I've become somewhat jaded and downright cynical when it comes to the tidal wave of musical stage productions based on popular, non-musical motion pictures. So it was with a sense of wariness that I approached the world premiere engagement of "The Sting" at the Papermill Playhouse in Millburn, NJ. After all, the classic, Oscar-winning 1973 film doesn't need musical production numbers to "improve it". There was already a great deal of interest in the production prior to the relatively last-minute announcement last month that the production would star Harry Connick, Jr. That sent already healthy tickets sales into overdrive and you'd be hard-pressed to find seats for the engagement, which runs through April 29. It doesn't take long to set aside one's suspicions that this might be a lightweight rip-off of a great film. As with all Papermill shows, this one first impresses with its creative and often ingenious sets designed by Beowulf Boritt and the magnificent orchestra under the musical direction of Fred Lassen. Not having seen the film version in decades, I can't say precisely how much of the movie's script by David S. Ward makes it into the musical production, but the book by Bob Martin seemed to include most of the important elements. The plot, set during the Depression, can be summarized succinctly by simply saying it involves the teaming of a legendary con man, Henry Gondorff (Harry Connick, Jr.) with an aspiring young protege, Johnny Hooker (J. Harrison Ghee) to use the ultimate scam to take down Doyle Lonnegan (Tom Hewitt), a filthy rich, ruthless crime kingpin who has murdered an old friend of Gondorff and Hooker. The elaborate plan requires military-like strategy, a good deal of money and a virtual army of experienced grifters. The pace of the production is suitably brisk, the dialogue punctuated with wisecracks and most of the musical numbers enable the advancement of the story line. The score by Mark Kollman and Greg Kotts (with contributions by Connick) is breezy and fun even if there isn't a single breakthrough number that you'll find yourself humming afterward. The dance numbers are outstanding thanks to the talents of choreographer Warren Carlyle. Connick's legions of loyal fans will be pleased that he gets to perform some solo numbers and he proves to be a very able and charismatic actor, as well. His on-stage partner in crime (Ghee) also delivers the goods with an assured and highly amusing performance. We won't make the case that Connick and Ghee will make you forget the teaming of Paul Newman and Robert Redford but they clearly have broad appeal to the audience, if the reaction at the show I attended is any indication. It must be said that the show benefits from some sensational supporting performances with Tom Hewitt in the villainous role so memorably played on film by Robert Shaw, Kate Shindle as a hooker with a heart of gold, Janet Dascal as a femme fatale and Kevyn Morrow as the ill-fated grifter whose murder sets off the caper especially impressive. Special praise should be lavished on Tony-nominated director John Rando, who has the daunting task of seamlessly overseeing the movements of a very large cast, which includes an abundance of nattily-clad con men and scantily-clad prostitutes, as well as ensuring that the cumbersome, elaborate sets are moved quickly and flawlessly. This production cost a considerable sum and every penny of it is up there on the stage. The goal is very obviously to move the musical a scant few miles to Broadway, as so many other Papermill productions have.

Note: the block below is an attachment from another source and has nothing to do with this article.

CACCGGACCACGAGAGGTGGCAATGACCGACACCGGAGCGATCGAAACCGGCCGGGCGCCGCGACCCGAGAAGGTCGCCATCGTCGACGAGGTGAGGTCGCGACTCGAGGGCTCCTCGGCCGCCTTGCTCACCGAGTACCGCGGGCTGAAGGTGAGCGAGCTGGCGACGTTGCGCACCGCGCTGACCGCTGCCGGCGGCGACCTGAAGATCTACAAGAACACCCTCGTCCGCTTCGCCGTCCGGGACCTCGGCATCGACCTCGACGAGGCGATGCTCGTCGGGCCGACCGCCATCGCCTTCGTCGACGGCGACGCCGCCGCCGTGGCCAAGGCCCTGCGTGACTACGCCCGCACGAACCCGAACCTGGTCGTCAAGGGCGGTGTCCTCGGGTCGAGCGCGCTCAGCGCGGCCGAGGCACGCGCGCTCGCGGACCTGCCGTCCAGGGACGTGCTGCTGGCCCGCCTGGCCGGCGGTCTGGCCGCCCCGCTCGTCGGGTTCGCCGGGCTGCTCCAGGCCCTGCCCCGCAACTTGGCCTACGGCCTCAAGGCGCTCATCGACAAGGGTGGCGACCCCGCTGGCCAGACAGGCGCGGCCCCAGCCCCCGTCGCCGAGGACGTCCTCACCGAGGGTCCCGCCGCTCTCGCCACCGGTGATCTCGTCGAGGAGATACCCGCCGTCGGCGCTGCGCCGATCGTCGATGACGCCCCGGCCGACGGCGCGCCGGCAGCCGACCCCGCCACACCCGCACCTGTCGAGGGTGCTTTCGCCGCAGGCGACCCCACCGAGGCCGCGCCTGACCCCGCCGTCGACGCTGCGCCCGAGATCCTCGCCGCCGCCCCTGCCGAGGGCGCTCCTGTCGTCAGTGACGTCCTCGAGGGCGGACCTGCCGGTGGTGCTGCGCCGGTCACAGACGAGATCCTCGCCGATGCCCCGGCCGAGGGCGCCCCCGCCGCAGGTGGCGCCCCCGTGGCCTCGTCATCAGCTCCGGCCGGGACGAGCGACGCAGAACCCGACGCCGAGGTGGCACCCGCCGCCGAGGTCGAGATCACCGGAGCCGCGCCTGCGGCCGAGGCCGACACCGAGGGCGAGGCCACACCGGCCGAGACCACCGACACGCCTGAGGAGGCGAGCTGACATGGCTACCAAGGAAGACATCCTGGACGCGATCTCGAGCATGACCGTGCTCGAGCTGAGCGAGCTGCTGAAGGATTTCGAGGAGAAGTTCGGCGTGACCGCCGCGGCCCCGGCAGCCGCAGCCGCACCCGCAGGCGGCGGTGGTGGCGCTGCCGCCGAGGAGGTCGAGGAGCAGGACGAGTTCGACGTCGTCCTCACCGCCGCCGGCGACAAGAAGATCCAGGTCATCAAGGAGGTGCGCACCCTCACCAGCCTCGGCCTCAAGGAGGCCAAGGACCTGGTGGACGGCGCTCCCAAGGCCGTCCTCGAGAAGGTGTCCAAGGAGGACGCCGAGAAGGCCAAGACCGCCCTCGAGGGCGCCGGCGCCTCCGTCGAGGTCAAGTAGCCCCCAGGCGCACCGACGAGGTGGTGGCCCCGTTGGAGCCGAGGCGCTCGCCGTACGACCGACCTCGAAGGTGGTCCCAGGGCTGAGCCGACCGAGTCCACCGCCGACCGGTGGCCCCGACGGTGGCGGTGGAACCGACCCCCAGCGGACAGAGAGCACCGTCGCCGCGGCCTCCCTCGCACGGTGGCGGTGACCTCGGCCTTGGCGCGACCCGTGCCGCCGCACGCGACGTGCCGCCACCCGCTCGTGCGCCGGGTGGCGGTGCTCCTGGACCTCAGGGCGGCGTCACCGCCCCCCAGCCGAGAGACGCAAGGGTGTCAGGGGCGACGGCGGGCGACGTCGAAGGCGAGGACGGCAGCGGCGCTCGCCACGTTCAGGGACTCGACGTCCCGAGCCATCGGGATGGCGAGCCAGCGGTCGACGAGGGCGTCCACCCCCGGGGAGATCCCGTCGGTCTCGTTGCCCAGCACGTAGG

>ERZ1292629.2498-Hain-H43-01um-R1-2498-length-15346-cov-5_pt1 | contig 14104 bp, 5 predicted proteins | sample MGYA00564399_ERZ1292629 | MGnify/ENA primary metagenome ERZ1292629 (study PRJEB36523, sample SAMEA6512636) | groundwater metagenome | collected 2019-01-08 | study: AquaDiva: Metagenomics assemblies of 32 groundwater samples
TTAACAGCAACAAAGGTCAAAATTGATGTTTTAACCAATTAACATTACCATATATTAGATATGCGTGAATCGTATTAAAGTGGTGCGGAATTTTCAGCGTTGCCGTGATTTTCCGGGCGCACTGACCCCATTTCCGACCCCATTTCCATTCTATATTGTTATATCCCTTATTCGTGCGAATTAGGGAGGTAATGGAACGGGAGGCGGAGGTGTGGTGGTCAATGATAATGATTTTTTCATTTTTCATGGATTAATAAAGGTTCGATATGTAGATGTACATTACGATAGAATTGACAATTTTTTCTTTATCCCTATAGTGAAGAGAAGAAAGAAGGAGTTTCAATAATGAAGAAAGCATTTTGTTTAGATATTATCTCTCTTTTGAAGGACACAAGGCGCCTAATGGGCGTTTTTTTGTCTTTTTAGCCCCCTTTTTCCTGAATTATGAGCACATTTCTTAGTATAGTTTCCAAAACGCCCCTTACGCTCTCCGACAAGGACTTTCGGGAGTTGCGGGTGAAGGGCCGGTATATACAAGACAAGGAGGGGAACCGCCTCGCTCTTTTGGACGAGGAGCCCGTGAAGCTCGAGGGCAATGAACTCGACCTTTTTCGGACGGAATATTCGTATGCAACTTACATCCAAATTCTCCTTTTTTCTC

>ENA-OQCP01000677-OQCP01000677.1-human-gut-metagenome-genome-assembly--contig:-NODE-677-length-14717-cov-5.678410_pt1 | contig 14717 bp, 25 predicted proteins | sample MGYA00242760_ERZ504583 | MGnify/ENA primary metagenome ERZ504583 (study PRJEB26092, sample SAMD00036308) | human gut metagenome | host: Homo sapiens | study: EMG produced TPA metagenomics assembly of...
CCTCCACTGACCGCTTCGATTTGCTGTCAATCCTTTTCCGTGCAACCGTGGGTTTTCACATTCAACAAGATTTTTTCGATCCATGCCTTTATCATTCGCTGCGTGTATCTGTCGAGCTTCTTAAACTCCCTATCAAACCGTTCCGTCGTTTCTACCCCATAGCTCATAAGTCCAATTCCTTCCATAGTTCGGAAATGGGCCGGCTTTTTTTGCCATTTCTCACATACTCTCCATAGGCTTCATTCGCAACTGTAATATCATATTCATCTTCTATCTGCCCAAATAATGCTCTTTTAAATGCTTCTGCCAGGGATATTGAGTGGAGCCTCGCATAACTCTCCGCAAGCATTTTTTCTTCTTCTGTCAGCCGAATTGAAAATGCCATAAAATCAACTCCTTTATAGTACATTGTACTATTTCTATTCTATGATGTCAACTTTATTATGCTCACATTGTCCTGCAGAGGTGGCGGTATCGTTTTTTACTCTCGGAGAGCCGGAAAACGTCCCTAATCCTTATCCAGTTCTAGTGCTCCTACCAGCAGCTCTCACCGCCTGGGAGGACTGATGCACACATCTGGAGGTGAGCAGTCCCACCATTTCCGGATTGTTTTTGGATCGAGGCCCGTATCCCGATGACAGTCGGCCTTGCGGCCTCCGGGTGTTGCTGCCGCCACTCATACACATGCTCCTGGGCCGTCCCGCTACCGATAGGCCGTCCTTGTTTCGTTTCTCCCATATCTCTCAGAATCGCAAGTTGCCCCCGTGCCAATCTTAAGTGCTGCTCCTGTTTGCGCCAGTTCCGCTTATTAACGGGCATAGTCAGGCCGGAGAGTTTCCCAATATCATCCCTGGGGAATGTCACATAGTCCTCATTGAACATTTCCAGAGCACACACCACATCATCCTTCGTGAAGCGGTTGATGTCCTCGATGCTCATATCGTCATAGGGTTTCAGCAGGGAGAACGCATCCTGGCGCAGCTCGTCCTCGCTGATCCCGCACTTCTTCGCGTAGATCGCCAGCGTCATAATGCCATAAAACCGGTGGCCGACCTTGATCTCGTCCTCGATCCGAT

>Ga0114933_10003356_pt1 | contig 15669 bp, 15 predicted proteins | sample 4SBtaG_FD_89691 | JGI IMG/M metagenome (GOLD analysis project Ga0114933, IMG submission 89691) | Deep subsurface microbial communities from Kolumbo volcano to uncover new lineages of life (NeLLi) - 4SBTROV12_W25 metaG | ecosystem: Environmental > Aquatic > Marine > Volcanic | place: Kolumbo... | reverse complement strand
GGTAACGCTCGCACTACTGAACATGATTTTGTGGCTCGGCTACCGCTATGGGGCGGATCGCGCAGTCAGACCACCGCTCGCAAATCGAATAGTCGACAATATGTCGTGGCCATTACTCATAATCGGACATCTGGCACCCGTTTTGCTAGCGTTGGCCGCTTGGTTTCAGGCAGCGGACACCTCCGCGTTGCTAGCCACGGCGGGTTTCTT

Robert Shaw, Robert Redford and Paul Newman in the Oscar-winning film version.
The production can still use some tweaking. The first act ends with the con men having successfully amassed their "army" of fellow charlatans, thus the audience is eager to get to the actual caper in the second act. However, there are so many musical numbers (all of them admittedly impressive) that it distracts from the sense of anticipation to see the elaborate "sting" enacted. At least one of the numbers can be eliminated because several are superfluous to the main story line. Additionally, although there is an abundance of great Scott Joplin songs, audiences may feel cheated that there are only a few fleeting, occasional strains of the legendary "The Entertainer", so memorably arranged for the film version by Marvin Hamlisch. In a recent interview, Harry Connick Jr explains why he had reservations about using the tune, but that won't negate the feeling of disappointment by viewers. It's like making a James Bond movie and not including the signature theme. Still, these are minor criticisms. "The Sting" musical production has not been created with the intention of winning awards or pleasing critics, who are generally down on these adaptations of hit movies for the stage. Its main purpose is to appeal to mass audiences and if the reaction I witnessed is any indication, the creative team has succeeded admirably.